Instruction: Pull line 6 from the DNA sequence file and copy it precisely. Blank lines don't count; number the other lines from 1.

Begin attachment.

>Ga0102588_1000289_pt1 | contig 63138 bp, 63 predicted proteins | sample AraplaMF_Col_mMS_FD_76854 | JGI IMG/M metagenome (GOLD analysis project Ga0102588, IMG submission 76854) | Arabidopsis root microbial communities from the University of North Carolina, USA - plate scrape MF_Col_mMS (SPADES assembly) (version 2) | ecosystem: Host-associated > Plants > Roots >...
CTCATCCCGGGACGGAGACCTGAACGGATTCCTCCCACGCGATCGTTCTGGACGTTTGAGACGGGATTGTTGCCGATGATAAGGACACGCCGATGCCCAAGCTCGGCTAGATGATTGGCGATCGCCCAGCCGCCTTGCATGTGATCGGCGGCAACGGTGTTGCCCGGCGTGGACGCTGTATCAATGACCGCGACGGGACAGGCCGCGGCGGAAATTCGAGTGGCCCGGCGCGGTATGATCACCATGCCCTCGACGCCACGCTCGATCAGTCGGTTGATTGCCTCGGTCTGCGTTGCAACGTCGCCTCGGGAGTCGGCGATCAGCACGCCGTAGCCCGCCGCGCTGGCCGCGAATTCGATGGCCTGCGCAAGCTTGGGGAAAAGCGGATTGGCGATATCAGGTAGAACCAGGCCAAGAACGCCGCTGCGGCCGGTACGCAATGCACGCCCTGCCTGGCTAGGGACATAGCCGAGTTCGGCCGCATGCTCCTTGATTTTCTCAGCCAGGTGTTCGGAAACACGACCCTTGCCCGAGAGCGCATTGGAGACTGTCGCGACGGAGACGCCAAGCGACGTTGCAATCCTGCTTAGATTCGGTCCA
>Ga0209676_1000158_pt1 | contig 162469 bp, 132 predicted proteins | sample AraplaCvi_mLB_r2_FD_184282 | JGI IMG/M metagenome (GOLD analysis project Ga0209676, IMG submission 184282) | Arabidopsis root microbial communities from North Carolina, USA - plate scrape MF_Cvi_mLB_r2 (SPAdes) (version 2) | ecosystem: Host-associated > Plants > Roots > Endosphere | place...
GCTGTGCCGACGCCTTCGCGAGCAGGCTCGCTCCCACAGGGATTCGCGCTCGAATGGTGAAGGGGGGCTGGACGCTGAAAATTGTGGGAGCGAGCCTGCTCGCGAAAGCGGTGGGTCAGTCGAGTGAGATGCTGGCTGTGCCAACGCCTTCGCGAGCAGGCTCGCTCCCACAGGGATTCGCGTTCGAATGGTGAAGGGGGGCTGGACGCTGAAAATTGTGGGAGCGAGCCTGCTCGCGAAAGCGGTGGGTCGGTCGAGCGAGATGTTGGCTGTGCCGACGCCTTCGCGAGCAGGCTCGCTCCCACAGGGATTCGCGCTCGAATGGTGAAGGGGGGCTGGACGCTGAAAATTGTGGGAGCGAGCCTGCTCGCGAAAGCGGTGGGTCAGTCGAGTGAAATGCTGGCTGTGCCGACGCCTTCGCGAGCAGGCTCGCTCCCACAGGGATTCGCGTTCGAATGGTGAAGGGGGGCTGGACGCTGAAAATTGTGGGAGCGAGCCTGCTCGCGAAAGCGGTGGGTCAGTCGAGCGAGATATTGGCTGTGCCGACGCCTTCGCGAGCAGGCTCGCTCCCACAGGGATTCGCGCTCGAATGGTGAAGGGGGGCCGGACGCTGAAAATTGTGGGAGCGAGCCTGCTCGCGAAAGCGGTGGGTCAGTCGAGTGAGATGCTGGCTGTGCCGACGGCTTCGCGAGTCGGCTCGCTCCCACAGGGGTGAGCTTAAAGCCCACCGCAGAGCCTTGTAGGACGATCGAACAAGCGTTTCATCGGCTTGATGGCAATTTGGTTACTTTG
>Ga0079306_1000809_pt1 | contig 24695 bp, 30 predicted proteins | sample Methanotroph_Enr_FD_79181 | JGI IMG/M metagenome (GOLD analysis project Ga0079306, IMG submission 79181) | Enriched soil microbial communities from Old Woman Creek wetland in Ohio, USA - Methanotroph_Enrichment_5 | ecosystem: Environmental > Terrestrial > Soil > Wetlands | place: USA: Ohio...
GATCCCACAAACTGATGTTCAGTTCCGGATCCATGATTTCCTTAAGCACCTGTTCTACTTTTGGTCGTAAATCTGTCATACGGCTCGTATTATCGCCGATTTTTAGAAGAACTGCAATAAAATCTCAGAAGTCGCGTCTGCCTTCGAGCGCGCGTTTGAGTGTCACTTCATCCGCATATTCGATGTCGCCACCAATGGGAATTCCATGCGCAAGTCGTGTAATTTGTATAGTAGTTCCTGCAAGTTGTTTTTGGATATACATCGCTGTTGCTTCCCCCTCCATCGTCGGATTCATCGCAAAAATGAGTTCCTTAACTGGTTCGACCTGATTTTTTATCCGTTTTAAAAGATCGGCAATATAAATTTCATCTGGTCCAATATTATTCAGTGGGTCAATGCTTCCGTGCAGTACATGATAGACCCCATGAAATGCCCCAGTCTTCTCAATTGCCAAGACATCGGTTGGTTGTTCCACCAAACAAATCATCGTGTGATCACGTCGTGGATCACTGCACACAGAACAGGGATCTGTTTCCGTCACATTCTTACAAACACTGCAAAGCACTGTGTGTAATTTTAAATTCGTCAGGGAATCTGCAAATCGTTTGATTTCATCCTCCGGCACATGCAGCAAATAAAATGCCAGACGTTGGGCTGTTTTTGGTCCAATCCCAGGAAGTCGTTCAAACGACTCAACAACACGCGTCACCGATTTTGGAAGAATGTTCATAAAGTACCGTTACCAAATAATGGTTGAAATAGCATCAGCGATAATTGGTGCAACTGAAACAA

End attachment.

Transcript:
GATCCCACAAACTGATGTTCAGTTCCGGATCCATGATTTCCTTAAGCACCTGTTCTACTTTTGGTCGTAAATCTGTCATACGGCTCGTATTATCGCCGATTTTTAGAAGAACTGCAATAAAATCTCAGAAGTCGCGTCTGCCTTCGAGCGCGCGTTTGAGTGTCACTTCATCCGCATATTCGATGTCGCCACCAATGGGAATTCCATGCGCAAGTCGTGTAATTTGTATAGTAGTTCCTGCAAGTTGTTTTTGGATATACATCGCTGTTGCTTCCCCCTCCATCGTCGGATTCATCGCAAAAATGAGTTCCTTAACTGGTTCGACCTGATTTTTTATCCGTTTTAAAAGATCGGCAATATAAATTTCATCTGGTCCAATATTATTCAGTGGGTCAATGCTTCCGTGCAGTACATGATAGACCCCATGAAATGCCCCAGTCTTCTCAATTGCCAAGACATCGGTTGGTTGTTCCACCAAACAAATCATCGTGTGATCACGTCGTGGATCACTGCACACAGAACAGGGATCTGTTTCCGTCACATTCTTACAAACACTGCAAAGCACTGTGTGTAATTTTAAATTCGTCAGGGAATCTGCAAATCGTTTGATTTCATCCTCCGGCACATGCAGCAAATAAAATGCCAGACGTTGGGCTGTTTTTGGTCCAATCCCAGGAAGTCGTTCAAACGACTCAACAACACGCGTCACCGATTTTGGAAGAATGTTCATAAAGTACCGTTACCAAATAATGGTTGAAATAGCATCAGCGATAATTGGTGCAACTGAAACAA